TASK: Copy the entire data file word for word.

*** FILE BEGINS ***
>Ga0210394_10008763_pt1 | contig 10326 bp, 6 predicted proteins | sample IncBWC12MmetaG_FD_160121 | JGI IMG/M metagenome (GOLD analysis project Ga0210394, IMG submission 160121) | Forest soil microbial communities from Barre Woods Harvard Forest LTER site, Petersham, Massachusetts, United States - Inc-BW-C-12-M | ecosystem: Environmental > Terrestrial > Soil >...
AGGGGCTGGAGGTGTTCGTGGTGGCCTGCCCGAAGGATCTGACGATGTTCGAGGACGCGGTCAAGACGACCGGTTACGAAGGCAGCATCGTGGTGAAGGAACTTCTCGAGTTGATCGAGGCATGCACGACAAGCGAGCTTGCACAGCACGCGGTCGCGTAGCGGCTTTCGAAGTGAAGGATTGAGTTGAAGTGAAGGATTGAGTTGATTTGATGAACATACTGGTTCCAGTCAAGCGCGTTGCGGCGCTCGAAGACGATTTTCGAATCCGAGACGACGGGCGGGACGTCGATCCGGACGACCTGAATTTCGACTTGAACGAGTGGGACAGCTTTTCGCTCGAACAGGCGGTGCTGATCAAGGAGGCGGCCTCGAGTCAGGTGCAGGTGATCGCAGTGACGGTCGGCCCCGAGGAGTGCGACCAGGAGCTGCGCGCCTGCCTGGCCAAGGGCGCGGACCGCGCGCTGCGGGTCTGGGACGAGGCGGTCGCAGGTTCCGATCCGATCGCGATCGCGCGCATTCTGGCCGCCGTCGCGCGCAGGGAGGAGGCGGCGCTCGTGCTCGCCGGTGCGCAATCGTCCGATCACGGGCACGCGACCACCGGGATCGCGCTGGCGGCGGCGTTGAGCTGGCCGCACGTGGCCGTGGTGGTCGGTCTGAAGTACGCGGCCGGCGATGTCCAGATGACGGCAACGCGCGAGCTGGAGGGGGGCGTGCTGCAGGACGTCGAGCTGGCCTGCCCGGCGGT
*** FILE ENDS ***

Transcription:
>Ga0210394_10008763_pt1 | contig 10326 bp, 6 predicted proteins | sample IncBWC12MmetaG_FD_160121 | JGI IMG/M metagenome (GOLD analysis project Ga0210394, IMG submission 160121) | Forest soil microbial communities from Barre Woods Harvard Forest LTER site, Petersham, Massachusetts, United States - Inc-BW-C-12-M | ecosystem: Environmental > Terrestrial > Soil >...
AGGGGCTGGAGGTGTTCGTGGTGGCCTGCCCGAAGGATCTGACGATGTTCGAGGACGCGGTCAAGACGACCGGTTACGAAGGCAGCATCGTGGTGAAGGAACTTCTCGAGTTGATCGAGGCATGCACGACAAGCGAGCTTGCACAGCACGCGGTCGCGTAGCGGCTTTCGAAGTGAAGGATTGAGTTGAAGTGAAGGATTGAGTTGATTTGATGAACATACTGGTTCCAGTCAAGCGCGTTGCGGCGCTCGAAGACGATTTTCGAATCCGAGACGACGGGCGGGACGTCGATCCGGACGACCTGAATTTCGACTTGAACGAGTGGGACAGCTTTTCGCTCGAACAGGCGGTGCTGATCAAGGAGGCGGCCTCGAGTCAGGTGCAGGTGATCGCAGTGACGGTCGGCCCCGAGGAGTGCGACCAGGAGCTGCGCGCCTGCCTGGCCAAGGGCGCGGACCGCGCGCTGCGGGTCTGGGACGAGGCGGTCGCAGGTTCCGATCCGATCGCGATCGCGCGCATTCTGGCCGCCGTCGCGCGCAGGGAGGAGGCGGCGCTCGTGCTCGCCGGTGCGCAATCGTCCGATCACGGGCACGCGACCACCGGGATCGCGCTGGCGGCGGCGTTGAGCTGGCCGCACGTGGCCGTGGTGGTCGGTCTGAAGTACGCGGCCGGCGATGTCCAGATGACGGCAACGCGCGAGCTGGAGGGGGGCGTGCTGCAGGACGTCGAGCTGGCCTGCCCGGCGGT